So far salt water seems like the answer because I’m pretty sure it matches all of those boxes but it seems so lame alongside antimatter reactors, quantum computers, and bioengineered cells. But if there is much cooler, and maybe more efficient, alternatives please do tell!

  • $\begingroup$ What do you mean with "diluted water"? $\endgroup$
    – L.Dutch
    Jan 16 at 6:25
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    $\begingroup$ @L.Dutch - I suspect they mean "distilled" water, which is a terrible conductor. I would also point out that blood is saline, so it's already a pretty good conductor. That said, if Bob's cells are magically (and it would be magical, because there's a giant leap between bacteria and multicellular organisms metabolising electricity) able to sustain themselves on electricity, they'll still need water to maintain hydrostasis, so a blood variant seems reasonable. (He also doesn't need to breathe, so it might be a different colour.) $\endgroup$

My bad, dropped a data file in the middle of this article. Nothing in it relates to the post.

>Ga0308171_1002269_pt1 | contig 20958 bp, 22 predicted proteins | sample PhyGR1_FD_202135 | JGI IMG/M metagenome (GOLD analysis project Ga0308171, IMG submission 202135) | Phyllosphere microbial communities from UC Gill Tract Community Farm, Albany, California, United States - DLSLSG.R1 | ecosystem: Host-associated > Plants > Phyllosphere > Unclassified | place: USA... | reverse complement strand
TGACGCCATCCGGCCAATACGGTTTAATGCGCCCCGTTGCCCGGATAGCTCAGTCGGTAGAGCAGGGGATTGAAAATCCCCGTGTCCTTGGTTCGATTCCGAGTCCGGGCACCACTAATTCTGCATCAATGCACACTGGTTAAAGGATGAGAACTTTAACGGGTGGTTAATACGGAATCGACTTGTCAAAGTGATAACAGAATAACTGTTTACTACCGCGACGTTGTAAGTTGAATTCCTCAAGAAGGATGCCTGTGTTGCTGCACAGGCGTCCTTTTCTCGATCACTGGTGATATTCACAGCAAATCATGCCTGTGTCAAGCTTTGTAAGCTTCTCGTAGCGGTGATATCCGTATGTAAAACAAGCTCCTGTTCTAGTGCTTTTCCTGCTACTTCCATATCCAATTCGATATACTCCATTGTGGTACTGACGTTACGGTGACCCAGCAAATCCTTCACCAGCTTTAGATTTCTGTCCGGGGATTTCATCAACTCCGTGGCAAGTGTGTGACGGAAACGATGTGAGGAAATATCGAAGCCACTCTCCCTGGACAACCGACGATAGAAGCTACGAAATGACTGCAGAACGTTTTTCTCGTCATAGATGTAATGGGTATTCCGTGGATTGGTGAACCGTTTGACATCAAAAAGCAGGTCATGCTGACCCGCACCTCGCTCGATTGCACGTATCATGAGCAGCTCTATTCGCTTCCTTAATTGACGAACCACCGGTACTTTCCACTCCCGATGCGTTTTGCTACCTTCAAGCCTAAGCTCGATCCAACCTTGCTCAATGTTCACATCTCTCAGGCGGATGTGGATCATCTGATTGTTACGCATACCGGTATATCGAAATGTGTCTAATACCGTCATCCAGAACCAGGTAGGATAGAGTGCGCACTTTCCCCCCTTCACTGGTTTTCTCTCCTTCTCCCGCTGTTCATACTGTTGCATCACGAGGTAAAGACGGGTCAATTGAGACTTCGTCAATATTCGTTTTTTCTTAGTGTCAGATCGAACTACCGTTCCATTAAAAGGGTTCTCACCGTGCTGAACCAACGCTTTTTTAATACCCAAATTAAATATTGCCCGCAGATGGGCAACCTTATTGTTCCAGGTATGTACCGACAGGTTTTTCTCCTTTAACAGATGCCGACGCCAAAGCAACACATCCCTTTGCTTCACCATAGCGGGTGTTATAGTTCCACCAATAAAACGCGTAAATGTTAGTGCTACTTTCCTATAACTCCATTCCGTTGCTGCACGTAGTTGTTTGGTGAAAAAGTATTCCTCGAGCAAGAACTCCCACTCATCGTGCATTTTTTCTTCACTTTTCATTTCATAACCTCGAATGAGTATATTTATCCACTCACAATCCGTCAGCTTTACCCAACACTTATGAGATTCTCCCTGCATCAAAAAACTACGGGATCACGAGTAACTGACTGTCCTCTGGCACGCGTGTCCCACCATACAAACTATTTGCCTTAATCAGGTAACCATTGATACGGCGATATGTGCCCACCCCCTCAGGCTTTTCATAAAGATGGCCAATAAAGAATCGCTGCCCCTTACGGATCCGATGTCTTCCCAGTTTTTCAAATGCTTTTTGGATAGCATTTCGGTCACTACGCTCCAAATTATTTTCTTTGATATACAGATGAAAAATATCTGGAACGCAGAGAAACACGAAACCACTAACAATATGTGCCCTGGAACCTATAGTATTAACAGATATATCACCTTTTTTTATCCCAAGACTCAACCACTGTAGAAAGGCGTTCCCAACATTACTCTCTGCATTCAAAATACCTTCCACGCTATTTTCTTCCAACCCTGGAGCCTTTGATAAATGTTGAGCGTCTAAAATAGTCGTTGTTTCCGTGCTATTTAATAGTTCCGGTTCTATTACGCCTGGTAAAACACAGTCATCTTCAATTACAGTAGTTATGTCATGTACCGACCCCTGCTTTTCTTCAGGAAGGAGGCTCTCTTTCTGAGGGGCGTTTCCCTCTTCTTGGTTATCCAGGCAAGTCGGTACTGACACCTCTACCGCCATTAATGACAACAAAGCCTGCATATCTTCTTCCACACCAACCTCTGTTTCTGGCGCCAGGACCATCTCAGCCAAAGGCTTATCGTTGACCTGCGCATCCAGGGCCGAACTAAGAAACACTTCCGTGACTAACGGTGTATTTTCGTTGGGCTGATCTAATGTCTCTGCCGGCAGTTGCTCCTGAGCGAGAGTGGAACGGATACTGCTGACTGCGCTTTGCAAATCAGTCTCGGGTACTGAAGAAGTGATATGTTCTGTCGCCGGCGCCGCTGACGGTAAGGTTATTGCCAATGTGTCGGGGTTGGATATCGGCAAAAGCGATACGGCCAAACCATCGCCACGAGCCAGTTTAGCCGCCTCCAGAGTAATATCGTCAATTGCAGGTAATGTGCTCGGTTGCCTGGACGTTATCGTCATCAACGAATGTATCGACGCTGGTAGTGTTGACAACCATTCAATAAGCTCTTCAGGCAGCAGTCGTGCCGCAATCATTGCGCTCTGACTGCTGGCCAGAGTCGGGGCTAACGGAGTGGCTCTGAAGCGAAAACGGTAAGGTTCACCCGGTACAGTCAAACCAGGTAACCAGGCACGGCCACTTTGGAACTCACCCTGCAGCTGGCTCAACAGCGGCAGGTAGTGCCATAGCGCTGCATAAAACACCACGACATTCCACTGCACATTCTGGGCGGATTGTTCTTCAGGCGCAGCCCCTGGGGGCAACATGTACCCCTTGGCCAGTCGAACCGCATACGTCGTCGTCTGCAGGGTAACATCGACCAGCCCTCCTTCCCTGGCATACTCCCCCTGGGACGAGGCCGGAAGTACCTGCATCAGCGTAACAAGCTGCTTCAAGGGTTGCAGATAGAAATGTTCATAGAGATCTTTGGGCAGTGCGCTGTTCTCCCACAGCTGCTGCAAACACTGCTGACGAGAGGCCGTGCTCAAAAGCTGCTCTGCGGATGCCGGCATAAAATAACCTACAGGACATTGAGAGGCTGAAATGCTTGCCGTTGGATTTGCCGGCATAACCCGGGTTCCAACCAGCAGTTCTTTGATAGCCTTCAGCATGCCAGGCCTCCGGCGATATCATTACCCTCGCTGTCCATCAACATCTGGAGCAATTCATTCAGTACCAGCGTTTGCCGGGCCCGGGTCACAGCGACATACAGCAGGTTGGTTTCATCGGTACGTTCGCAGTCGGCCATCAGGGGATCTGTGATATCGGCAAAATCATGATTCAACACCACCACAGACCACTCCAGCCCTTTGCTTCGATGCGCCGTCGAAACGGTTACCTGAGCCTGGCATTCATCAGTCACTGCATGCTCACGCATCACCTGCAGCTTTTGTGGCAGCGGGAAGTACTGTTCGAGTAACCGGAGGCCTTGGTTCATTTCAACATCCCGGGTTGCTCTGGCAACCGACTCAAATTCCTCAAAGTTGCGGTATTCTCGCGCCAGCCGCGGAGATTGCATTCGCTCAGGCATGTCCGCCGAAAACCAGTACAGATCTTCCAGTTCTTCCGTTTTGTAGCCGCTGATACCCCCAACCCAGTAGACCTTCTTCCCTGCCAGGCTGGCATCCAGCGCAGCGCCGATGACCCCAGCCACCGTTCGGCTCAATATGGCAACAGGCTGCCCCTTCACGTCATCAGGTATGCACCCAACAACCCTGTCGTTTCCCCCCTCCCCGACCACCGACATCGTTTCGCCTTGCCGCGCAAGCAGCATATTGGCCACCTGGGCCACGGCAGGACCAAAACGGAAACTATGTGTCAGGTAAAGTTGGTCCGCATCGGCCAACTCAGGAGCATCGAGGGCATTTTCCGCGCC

– jdunlop
    Jan 16 at 6:40
  • $\begingroup$ The trouble is that the circulatory system is a loop. If replace the heart with an electricity-generating reactor, your blood vessels will still be a loop, and you'll get a short from one side of the reactor to the other, leading to the blood replacer boiling... which probably isn't what you want. The circulatory system isn't designed to do what you need it to do. $\endgroup$
    – Monty Wild
    Jan 16 at 8:33
  • $\begingroup$ Why use liquid for this? You are better off using nerves or your biomachine alternative to feed all the cells electricity, and the regular blood circulatory system to provide the nutrients and stuff to keep up growth and repairs of the body and machine. $\endgroup$